HE: There’s an intellectual property component to this issue as well involving revoking patents and denying copyrights and trademarks. How is this impacting innovation and foreign direct investment in India?

LD: This is one of the equally concerning policies we’re seeing. It’s an attack on basic intellectual property rights, which India, again, has agreed to protect and enforce in its international obligations. Put simply, they are ignoring and frankly taking our property and the innovation that has been created by producers not just here in the United States but by other countries as well, and ignoring those basic property rights that should protect them – be it in the patent area, where they’ve gone after medical and farm patents; in the copyright area, they’ve gone after a number of different types of copyrights; and other issues.

It’s striking because India’s own president has said that they really want this to be India’s decade of innovation.  What we’ve seen here in the United States and around the world is that the companies that innovate need to have some security for the intellectual property they create. The United States is certainly one of the most innovative, if not the most innovative, countries around the world.

Lack of respect for basic intellectual property rules hurts exports, it hurts U.S. competition in third country markets, and it creates a risk for any company that cares about intellectual property. As you see the property of other industries taken you very much worry about yours, and that has direct implications on things like the perception of the business environment in India as well as foreign direct investment.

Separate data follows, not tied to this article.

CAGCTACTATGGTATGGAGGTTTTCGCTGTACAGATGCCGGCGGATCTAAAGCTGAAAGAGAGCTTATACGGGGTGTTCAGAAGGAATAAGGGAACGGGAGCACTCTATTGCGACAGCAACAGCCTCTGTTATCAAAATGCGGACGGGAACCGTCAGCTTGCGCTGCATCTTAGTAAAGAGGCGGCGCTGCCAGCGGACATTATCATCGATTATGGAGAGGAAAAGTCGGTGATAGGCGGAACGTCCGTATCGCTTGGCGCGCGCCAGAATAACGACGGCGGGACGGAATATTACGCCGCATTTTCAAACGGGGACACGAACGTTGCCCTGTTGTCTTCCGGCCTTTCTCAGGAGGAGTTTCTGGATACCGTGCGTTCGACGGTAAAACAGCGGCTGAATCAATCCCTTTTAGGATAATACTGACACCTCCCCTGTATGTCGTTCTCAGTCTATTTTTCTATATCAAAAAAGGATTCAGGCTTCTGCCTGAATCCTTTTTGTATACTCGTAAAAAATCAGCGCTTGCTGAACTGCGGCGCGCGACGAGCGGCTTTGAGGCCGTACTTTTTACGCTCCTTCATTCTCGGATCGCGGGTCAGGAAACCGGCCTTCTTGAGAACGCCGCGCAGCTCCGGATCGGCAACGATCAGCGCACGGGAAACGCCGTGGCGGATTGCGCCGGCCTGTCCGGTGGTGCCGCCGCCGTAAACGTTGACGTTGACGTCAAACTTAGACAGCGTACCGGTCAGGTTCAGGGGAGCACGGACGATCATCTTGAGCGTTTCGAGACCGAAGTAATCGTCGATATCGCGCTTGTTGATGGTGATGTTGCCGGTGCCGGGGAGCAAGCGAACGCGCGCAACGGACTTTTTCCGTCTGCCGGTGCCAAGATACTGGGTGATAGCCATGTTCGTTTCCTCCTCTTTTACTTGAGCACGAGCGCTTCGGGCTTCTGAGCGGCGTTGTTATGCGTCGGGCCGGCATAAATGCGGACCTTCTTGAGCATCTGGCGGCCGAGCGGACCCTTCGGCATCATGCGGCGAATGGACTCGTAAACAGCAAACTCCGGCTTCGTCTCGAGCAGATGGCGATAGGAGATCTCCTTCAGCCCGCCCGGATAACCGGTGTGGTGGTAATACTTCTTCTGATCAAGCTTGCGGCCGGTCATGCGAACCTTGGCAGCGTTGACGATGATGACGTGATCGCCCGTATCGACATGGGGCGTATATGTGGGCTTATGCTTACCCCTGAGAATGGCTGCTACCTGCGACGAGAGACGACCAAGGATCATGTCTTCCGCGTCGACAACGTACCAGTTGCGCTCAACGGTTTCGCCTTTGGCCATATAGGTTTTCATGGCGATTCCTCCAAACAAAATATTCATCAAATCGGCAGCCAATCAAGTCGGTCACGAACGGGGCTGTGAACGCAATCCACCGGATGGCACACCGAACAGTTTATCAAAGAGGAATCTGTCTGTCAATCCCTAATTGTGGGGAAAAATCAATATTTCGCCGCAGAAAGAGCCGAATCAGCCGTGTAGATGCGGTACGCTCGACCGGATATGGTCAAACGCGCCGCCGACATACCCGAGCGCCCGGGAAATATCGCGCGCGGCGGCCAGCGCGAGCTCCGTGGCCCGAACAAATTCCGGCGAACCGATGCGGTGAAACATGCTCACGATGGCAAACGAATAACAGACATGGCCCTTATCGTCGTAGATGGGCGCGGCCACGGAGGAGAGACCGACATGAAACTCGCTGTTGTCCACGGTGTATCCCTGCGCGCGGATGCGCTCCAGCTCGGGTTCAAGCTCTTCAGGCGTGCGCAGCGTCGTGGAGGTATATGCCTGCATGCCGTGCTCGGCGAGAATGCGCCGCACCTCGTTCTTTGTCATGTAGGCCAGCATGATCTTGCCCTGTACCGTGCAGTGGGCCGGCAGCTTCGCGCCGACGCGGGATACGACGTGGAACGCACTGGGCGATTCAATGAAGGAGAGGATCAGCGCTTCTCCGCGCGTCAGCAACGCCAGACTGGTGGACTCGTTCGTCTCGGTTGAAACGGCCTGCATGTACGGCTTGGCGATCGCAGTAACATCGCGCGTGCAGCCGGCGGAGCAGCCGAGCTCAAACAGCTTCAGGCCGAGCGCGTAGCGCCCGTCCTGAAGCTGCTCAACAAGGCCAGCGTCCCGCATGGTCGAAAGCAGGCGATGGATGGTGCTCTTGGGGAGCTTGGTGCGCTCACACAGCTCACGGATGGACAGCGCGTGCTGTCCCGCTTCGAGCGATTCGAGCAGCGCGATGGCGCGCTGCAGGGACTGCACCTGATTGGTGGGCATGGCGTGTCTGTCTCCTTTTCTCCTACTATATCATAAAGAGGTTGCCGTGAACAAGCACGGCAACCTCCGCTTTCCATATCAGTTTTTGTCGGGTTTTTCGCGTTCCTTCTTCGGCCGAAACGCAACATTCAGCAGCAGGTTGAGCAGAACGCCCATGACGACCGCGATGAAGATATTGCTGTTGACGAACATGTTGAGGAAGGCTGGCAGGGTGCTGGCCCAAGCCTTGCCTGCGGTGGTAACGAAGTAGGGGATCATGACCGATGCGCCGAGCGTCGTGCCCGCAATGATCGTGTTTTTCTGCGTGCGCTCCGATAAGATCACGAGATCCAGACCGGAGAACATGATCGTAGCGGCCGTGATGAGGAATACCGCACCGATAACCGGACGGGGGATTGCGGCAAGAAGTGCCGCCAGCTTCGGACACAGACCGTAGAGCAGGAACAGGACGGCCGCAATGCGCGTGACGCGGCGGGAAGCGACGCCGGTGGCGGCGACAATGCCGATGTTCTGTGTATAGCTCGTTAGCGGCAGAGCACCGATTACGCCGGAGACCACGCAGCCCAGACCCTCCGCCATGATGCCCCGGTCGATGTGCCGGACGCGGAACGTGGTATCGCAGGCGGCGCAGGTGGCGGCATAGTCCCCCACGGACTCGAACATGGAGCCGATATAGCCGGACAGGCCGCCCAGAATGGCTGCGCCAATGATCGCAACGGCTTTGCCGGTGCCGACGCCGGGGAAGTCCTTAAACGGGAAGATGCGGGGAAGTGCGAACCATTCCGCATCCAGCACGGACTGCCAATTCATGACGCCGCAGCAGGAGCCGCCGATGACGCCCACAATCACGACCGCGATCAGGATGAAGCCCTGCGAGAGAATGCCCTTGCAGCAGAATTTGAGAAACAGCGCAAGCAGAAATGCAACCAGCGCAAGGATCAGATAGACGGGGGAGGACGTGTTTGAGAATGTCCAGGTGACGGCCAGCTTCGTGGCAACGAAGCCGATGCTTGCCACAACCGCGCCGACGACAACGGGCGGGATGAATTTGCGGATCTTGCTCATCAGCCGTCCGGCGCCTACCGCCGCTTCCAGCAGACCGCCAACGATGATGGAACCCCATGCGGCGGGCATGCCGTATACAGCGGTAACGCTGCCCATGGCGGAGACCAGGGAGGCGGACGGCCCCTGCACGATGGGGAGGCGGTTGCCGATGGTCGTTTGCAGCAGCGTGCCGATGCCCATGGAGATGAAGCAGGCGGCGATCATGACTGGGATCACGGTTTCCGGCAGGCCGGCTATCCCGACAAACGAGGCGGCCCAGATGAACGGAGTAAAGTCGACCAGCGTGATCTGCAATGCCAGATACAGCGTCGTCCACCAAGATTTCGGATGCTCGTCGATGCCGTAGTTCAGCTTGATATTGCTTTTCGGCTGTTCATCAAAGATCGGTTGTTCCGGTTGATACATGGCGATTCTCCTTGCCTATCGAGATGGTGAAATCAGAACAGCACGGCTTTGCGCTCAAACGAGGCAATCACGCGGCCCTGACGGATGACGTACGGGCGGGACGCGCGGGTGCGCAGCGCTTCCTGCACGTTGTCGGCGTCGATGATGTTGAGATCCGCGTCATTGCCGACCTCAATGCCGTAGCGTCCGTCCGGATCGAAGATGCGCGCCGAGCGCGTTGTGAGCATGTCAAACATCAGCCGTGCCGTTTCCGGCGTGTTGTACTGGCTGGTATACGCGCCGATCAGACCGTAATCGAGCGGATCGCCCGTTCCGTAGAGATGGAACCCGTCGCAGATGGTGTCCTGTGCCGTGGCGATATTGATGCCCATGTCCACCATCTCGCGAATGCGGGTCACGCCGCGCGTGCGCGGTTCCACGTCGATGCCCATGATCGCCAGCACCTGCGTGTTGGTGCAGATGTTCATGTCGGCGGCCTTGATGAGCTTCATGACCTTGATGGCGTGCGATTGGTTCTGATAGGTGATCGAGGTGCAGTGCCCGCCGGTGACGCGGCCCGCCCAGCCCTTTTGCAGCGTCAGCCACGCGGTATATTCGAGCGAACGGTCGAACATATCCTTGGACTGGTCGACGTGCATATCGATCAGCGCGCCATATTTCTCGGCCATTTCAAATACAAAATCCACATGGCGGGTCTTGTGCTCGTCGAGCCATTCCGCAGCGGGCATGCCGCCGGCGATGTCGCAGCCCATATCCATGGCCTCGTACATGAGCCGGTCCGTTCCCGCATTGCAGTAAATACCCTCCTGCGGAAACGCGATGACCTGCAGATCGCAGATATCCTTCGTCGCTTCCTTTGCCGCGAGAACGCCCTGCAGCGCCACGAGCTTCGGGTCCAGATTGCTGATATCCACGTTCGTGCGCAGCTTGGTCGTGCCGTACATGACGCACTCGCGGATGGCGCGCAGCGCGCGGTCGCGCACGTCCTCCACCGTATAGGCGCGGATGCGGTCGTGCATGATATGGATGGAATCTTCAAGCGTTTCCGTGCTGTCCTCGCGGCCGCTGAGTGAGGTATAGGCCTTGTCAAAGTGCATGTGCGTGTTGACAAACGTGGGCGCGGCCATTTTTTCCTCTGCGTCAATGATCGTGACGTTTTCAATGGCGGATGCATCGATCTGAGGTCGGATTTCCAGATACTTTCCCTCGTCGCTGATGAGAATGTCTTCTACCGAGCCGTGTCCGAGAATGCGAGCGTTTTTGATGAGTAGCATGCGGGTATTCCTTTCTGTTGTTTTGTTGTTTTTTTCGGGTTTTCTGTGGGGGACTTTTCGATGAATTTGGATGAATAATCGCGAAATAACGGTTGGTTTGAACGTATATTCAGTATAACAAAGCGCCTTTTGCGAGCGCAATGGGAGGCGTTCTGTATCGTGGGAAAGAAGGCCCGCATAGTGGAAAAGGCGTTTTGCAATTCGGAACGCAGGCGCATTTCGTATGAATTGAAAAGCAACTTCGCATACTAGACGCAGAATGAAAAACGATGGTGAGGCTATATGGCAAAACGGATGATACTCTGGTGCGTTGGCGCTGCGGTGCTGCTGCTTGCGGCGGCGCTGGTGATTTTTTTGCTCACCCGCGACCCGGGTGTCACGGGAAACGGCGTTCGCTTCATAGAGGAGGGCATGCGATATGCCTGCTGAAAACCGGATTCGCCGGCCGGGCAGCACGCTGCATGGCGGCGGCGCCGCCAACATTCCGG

Over the last fiscal year in India, foreign direct investment has dropped 36%. That’s a huge decline. There are many reasons for this, but a big part of it are these discriminatory and unfair policies on intellectual property and forced localization.

HE: The National Association of Manufacturers and the U.S. Chamber of Commerce’s Global Intellectual Property Center launched The Alliance for Fair Trade with India in June. What progress has the Alliance made to-date in getting the Obama Administration to engage on this issue with the Singh government?

LD: NAM has partnered with the Chamber’s Global IP Center and fifteen other associations across a number of industry sectors to raise the profile of this issue. We’ve raised it directly with the Obama administration, and over 220 Member of Congress have also raised this with the administration over this past summer. When Secretary of State Kerry went to India and when Vice President Biden went to India, they both voiced concerns about discriminatory and unfair trade policies directly with their counterparts in the Indian government.

Most recently, fourteen governors wrote to the President asking him to raise this issue at his meeting with Prime Minister Singh on September 27th. We’re counting on President Obama to stand up for free trade, for open markets and for a level playing field with the second most populous country in the world and the largest democracy in the world.

HE: readers are grassroots conservative activists fundamentally supportive of free markets and fair trade. What can our readers do to support the Alliance in your efforts to level the playing field with India?

LD: We think as much communication to our own government about the need for trade policies to level the playing field, particularly in the face of what India’s doing, to make sure that our legislators and administration understand that this is an important issue across the United States.

One of the statistics I like to talk about because we at NAM care very much about open markets and want to expand the ability of our manufacturers to reach into foreign markets is this:

When you look at policies like free trade agreements where the United States has trade agreements with 20 countries around the world, those 20 countries represents only 6% of world population yet 90% of world GDP (gross domestic product). 50% of all our exports and manufactured goods went to just those 20 countries. And so there is a great power in negotiating agreements that level the playing field, eliminate tariffs and eliminate this whole wide range of unfair practices.

HECertainly a powerful argument for fair, open and transparent markets – let’s hope the Indian government is listening.